On June 22, 168 BC, in about one hour, the Macedonian phalanx was destroyed near home, on the fields of Pydna, by the Roman legions. In the Greek East there was no longer any organized force that could check the winners. The old monarchy of Macedon was split into four republics, vassals of Rome; its ruling class was systematically uprooted. The inhabitants of Epirus, who had supported their neighbors, were sold into slavery, and their towns were destroyed.
“Allies” of Rome who had shown less than the required enthusiasm during the campaign were punished. The most important Greek state, the Achaean League (which included Arcadia), had to surrender a thousand young members of its upper class—that is, the greater part of it.
The thousand Achaean hostages were distributed among the cities of central Italy. A few managed to slip away, but most withered in Italy. When, seventeen years later, the three hundred survivors were allowed to go back to Greece, Cato the Censor commented that they could by now safely be left to the care of Greek undertakers.
Only one of the thousand had emerged as a personality in his own right during those seventeen years, and this in the service of the Romans. Polybius, a native of Megalopolis in Arcadia, was the son of Lycortas, one of the Achaean politicians who had never wholeheartedly embraced the Roman cause. He himself, as commander of the Achaean cavalry during the year 168, had been only moderately efficient in helping the Romans against the Macedonians. When he arrived in Italy in 167 at the age of about thirty or thirty-two, however, he was soon accepted by the Roman upper class, was exceptionally allowed to live in Rome, was given freedom to travel, and became an unofficial tutor to the future destroyer of Carthage, Scipio Aemilianus (by birth the son of Paulus Aemilius, the victor at Pydna, by adoption the grandson of the general who had beaten Hannibal).
No wonder that the Romans appreciated him. Polybius was a man of parts: a budding historian who had already written an encomiastic biography of the Achaean leader Philopoemen, he was also a military expert with technical inventions to his credit, a competent geographer who later turned into an audacious explorer—and a brilliant secret agent. Polybius himself tells the story of how he helped the Syrian prince Demetrius to flee from Rome and to recover the throne. He does not add the obvious, namely that he was acting on behalf of a senatorial group. He was at the siege of Carthage with Scipio Aemilianus. When the Macedonians and Achaeans, who had attempted a poorly coordinated rebellion against Rome, were smashed for good in 146, Polybius advised on the reorganization of Greece.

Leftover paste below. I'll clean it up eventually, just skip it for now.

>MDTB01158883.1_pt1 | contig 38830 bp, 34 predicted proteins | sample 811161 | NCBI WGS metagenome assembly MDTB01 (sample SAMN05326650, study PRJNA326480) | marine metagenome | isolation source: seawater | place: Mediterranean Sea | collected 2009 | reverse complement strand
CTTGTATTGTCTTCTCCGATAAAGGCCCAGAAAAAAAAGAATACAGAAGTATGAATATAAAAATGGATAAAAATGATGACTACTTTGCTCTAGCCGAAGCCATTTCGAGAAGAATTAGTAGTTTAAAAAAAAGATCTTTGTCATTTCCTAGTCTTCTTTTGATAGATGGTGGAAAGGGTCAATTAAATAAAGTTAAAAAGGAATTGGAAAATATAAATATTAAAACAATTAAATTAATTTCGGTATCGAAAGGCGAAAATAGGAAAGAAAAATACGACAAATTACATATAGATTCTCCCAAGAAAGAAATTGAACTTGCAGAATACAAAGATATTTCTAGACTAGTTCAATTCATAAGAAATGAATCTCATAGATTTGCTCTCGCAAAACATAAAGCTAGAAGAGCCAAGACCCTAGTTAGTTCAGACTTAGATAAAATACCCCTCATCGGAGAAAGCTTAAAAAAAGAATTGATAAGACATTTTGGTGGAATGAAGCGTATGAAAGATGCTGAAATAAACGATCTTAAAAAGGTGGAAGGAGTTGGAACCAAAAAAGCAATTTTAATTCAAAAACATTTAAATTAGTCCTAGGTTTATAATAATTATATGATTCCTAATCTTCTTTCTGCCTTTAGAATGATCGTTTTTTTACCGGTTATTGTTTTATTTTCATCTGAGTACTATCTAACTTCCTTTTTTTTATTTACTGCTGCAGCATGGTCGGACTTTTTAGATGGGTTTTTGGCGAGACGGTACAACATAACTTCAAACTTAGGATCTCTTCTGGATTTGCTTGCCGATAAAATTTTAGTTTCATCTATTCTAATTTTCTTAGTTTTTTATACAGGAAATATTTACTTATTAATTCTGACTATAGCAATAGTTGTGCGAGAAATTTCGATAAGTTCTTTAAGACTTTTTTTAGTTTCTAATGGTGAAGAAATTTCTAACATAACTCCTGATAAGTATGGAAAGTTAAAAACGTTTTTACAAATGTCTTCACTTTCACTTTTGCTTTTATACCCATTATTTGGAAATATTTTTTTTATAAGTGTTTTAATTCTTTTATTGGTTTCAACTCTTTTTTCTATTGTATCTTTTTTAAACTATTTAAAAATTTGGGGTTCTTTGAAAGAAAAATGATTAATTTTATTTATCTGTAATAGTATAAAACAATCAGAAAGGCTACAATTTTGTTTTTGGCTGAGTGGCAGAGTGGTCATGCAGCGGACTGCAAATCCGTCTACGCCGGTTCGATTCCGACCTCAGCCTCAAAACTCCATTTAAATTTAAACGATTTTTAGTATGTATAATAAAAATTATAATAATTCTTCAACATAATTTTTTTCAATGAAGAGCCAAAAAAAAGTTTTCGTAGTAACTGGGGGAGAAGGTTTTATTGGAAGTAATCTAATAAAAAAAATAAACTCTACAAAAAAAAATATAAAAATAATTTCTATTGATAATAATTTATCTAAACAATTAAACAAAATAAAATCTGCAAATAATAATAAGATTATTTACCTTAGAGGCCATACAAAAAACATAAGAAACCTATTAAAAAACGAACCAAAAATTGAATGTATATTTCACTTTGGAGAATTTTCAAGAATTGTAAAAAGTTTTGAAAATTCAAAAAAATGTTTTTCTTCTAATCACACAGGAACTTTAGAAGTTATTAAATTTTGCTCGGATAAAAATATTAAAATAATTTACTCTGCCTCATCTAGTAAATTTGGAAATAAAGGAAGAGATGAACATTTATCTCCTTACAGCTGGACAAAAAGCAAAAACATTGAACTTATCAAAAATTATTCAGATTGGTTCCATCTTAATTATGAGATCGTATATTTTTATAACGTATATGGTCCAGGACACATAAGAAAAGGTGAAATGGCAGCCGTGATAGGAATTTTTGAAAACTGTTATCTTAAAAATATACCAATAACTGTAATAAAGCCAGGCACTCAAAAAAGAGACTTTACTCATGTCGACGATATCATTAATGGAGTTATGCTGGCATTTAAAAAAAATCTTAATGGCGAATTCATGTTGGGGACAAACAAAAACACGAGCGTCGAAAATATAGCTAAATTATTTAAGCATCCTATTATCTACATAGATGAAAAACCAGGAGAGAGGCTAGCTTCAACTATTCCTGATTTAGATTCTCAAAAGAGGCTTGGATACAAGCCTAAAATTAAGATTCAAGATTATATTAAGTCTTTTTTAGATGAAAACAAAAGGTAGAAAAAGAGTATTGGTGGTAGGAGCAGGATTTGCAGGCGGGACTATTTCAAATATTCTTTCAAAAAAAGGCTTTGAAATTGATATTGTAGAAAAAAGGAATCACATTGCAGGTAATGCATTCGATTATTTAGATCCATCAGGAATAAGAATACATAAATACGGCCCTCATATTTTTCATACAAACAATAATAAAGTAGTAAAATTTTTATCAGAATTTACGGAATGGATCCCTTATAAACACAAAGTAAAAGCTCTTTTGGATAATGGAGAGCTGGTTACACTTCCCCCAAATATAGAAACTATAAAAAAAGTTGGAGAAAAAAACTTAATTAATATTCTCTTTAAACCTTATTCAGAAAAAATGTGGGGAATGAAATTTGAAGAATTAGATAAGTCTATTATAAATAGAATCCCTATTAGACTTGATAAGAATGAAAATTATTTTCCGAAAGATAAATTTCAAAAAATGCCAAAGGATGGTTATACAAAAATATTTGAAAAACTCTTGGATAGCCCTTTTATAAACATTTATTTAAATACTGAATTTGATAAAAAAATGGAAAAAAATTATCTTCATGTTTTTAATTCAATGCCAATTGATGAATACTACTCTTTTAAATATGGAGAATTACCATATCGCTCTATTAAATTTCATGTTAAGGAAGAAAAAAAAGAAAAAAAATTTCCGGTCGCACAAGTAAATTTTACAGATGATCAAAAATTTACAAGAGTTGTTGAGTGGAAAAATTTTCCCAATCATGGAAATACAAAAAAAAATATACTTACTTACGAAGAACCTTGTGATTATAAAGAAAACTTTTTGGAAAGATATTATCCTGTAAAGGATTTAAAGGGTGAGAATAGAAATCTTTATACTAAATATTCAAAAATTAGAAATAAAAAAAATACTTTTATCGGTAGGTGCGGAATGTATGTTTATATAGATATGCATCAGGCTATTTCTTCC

We may believe Polybius when he claims that he was able to obtain concessions from the Romans on behalf of the Greeks. They cannot have amounted to much, because the center of the rebellion, Corinth, was sacked and reduced to a heap of ruins. As Greece was never to be free again until AD 1827, Polybius had time to find compatriots who would appreciate what he had done for them. In the second century AD the traveler and antiquarian Pausanias saw many monuments in honor of Polybius. One declared that “Greece would not have fallen at all, if she had obeyed Polybius in everything, and when she met disaster, her only help came from him.” Another, slightly more realistic, inscription praised Polybius who “roamed over every land and sea, became an ally of the Romans, and stayed their wrath against the Greeks.”